Have you ever wondered, well I have,

About how when I say, say red, for example,

There’s no way of knowing if red

Means the same thing in your head

As red means in my head when someone says red.”

Lyrics of Quiet by Tim Minchin, from Matilda the Musical

This is an interesting one, isn’t it? I remember having conversations about this when I was about 9 or 10: how do we know that we all perceive the world in the same way?

Because we already know that we don’t, don’t we?

We all understand that some people perceive the world differently. Colour vision deficiency (“colour blindness”) is widely understood. Pregnant women can have an increased sensitivity to smell. As we age, we lose the ability to hear very high and very low sound frequencies. And men and women often experience the same ambient temperature slightly differently.

Similarly, some neurodivergent people experience sensory inputs differently to the majority, too. 

Sensory differences are required as part of the criteria for an autism diagnosis. And although not required for an ADD/ADHD diagnosis, they are commonly seen as part of that profile too. The same is true of dyslexia, Tourette Syndrome and OCD among others.

What is it like to experience the world in this way?

Well, there are a range of ways we can experience sensory inputs. While some people might be hypersensitive, others might be hyposensitive. This means that while one person might be reaching for their jumper when the temperature’s 100 degrees, someone else might be out in the snow in shorts and t-shirt. And while for some the biggest differences might be in auditory or visual perception, others might find touch or taste their biggest challenge.

I guess everyone experiences the world differently if there’s that much variation?

Wouldn’t it be great if we lived in a society that normalised different sensory experiences. But in reality, that doesn’t happen. Sensory differences might be the reason your friend declines an invitation for a drink after work, especially if they know you’re going to a noisy bar. It might be the reason they wear the same jumper day in, day out (the one that doesn’t have scratchy tags, perhaps). It might be the reason they eat the same lunch every day; not because they particularly like the texture or taste of that specific BLT, but because the sandwich bar is the closest shop to the office and the BLT is stocked next to the till, so choosing that each day limits exposure to the echoing chatter of other customers, the clink of tea spoons on saucers, the fluorescent lighting…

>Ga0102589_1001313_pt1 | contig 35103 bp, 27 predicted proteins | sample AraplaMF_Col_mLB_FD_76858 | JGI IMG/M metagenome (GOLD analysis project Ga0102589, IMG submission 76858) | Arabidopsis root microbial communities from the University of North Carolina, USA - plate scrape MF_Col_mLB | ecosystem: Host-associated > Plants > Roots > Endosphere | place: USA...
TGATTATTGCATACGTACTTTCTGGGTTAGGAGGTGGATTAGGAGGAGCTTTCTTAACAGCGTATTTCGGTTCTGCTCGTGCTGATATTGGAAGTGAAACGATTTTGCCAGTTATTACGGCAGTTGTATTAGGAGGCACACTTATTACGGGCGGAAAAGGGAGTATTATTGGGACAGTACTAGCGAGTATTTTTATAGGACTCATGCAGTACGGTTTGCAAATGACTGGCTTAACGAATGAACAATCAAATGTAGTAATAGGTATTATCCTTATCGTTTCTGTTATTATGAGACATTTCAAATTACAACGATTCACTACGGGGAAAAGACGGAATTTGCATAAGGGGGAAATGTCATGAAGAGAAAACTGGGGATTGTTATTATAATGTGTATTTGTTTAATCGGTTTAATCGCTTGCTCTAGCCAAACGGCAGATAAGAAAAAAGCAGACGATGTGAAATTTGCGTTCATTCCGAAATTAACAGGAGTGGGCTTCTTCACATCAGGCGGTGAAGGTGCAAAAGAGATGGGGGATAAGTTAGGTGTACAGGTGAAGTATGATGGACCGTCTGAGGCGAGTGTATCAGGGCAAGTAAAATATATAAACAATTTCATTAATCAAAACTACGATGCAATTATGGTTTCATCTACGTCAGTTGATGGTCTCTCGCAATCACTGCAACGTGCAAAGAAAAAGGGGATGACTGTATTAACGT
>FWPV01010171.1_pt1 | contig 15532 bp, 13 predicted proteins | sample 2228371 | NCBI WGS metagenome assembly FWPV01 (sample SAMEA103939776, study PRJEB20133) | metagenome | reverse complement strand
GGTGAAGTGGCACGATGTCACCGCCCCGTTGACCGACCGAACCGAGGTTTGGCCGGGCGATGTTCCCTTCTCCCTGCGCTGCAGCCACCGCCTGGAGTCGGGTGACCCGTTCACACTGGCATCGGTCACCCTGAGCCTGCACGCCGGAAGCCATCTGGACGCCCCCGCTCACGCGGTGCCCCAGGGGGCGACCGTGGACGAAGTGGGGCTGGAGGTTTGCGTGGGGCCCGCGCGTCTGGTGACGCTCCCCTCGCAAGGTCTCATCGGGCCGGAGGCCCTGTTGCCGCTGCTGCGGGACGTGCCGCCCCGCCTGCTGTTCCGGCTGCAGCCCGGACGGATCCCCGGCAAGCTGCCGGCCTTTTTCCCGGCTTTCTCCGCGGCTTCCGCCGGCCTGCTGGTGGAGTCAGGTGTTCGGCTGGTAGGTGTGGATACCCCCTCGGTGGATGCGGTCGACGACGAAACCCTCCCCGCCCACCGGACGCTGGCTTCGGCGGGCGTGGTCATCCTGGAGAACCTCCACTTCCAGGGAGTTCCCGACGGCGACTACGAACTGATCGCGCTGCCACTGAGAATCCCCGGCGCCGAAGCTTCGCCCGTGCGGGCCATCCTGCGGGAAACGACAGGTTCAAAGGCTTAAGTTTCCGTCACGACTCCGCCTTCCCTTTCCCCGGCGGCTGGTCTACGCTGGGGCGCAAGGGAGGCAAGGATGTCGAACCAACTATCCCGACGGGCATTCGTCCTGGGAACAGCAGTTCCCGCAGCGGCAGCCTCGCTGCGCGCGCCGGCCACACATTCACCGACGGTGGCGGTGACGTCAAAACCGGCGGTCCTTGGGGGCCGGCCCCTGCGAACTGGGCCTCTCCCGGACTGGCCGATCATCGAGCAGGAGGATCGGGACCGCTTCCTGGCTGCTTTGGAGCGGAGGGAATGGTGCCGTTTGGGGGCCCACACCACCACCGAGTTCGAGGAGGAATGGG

Someone who is hypersensitive might describe this as everything coming in at 100% volume. You know when you take a photo in portrait mode and it blurs out the background so that just the subject is in focus? Some brains don’t do that. All the sliders on the mixing desk are up to max. This is what can give some people a brilliant eye for detail or memory for specifics, but in some circumstances that same person might not be able to “see the wood for the trees”.

What does this mean for neurodivergent people?

It’s really important to acknowledge that different people have different sensory experiences, because the challenges these bring and the solutions they require might not seem particularly logical to a neurotypical person.

Ultimately, we want to make sure we are working on as level a playing field as possible, and maybe that means letting your friend sit in the seat with their back to the busy bar. Maybe it means understanding that they’ve put their headphones in on the bus to avoid overwhelm. Or perhaps avoiding incidents like the one my ex-colleagues and I still refer to, 10 years on, as “sardine-gate”. I’ll leave that one to your imagination, but suffice to say it’s still vivid memory for many of us!!